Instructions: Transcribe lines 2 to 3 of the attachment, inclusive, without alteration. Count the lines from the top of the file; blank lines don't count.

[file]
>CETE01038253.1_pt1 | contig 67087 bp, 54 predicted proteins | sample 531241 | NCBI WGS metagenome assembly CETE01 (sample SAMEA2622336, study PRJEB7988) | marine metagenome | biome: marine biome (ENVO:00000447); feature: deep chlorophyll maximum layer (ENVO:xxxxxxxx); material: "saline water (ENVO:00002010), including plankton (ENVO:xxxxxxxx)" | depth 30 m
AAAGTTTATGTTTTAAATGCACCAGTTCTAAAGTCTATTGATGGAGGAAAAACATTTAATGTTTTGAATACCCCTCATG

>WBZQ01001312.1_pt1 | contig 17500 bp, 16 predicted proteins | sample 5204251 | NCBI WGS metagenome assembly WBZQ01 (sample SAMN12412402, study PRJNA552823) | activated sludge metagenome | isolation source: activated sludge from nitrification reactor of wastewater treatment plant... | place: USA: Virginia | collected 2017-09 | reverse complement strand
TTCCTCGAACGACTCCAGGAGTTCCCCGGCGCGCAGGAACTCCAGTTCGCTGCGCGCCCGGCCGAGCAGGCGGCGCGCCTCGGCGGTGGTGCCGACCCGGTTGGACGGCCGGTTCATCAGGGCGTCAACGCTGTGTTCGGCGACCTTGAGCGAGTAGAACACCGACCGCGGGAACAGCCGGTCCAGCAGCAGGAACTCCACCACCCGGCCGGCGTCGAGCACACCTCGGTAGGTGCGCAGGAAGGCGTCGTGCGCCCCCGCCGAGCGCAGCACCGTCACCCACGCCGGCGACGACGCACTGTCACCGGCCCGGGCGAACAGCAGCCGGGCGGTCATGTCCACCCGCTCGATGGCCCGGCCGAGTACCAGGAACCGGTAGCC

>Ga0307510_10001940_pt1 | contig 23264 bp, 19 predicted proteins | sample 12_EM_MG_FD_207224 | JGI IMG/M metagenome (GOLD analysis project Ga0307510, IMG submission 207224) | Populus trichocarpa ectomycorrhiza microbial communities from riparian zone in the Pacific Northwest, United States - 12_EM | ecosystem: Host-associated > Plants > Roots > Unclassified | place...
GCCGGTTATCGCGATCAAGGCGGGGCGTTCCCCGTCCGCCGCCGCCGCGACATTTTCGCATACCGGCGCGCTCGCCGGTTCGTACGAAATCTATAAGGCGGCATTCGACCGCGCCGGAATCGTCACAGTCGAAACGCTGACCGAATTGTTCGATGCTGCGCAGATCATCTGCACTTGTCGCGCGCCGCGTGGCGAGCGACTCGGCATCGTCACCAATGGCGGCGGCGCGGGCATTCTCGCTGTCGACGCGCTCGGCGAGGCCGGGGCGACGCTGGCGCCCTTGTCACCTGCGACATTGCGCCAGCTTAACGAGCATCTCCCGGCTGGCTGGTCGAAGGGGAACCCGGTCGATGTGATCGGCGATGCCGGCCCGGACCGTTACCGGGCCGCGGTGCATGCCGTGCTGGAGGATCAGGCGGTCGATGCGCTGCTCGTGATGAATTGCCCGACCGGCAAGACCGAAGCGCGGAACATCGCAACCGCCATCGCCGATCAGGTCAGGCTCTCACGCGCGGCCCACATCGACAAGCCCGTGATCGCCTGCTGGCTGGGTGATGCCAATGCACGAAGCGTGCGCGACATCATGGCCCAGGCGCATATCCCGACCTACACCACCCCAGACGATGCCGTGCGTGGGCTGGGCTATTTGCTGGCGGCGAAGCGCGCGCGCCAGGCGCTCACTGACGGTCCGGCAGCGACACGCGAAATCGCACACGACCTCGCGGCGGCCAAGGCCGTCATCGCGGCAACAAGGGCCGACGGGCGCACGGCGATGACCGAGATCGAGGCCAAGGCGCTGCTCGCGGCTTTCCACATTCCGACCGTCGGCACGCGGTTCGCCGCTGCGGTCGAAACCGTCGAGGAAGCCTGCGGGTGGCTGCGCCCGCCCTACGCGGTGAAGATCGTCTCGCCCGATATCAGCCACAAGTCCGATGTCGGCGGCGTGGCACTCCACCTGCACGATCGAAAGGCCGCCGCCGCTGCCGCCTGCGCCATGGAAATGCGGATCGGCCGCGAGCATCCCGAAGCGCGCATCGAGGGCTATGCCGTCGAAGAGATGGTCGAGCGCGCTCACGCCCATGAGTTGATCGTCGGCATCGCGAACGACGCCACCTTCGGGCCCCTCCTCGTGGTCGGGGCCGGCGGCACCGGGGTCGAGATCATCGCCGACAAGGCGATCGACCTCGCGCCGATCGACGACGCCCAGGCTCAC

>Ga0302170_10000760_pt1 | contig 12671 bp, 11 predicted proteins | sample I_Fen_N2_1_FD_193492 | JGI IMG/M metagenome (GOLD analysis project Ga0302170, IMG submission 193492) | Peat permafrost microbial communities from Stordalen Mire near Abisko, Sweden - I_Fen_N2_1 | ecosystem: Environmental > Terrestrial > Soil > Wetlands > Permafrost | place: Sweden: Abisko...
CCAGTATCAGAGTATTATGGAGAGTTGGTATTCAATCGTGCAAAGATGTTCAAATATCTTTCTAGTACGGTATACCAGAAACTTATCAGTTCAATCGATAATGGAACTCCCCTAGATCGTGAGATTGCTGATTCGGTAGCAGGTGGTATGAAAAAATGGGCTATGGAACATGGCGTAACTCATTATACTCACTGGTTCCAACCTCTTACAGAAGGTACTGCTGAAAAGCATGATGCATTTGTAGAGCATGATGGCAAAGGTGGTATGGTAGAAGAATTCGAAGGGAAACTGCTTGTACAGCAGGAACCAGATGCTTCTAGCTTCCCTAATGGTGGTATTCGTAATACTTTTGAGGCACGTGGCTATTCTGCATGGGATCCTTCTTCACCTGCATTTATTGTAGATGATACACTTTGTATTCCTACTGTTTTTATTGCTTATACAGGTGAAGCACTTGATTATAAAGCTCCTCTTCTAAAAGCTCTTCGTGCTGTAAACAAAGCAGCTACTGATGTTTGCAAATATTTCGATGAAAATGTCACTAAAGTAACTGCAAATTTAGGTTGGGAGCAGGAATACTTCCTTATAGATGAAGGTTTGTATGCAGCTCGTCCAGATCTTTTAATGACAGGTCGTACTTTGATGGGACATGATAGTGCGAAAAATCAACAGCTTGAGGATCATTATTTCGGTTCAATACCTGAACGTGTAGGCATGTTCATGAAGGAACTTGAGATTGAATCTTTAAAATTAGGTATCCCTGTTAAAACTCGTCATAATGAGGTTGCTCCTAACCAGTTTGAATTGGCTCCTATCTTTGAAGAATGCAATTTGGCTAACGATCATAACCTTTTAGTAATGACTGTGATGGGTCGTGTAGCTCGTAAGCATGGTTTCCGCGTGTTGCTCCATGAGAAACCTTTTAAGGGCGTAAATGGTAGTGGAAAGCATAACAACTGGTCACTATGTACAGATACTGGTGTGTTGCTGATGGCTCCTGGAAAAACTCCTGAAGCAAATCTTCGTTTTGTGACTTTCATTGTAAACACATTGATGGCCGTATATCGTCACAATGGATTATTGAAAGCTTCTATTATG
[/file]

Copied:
AAAGTTTATGTTTTAAATGCACCAGTTCTAAAGTCTATTGATGGAGGAAAAACATTTAATGTTTTGAATACCCCTCATG

>WBZQ01001312.1_pt1 | contig 17500 bp, 16 predicted proteins | sample 5204251 | NCBI WGS metagenome assembly WBZQ01 (sample SAMN12412402, study PRJNA552823) | activated sludge metagenome | isolation source: activated sludge from nitrification reactor of wastewater treatment plant... | place: USA: Virginia | collected 2017-09 | reverse complement strand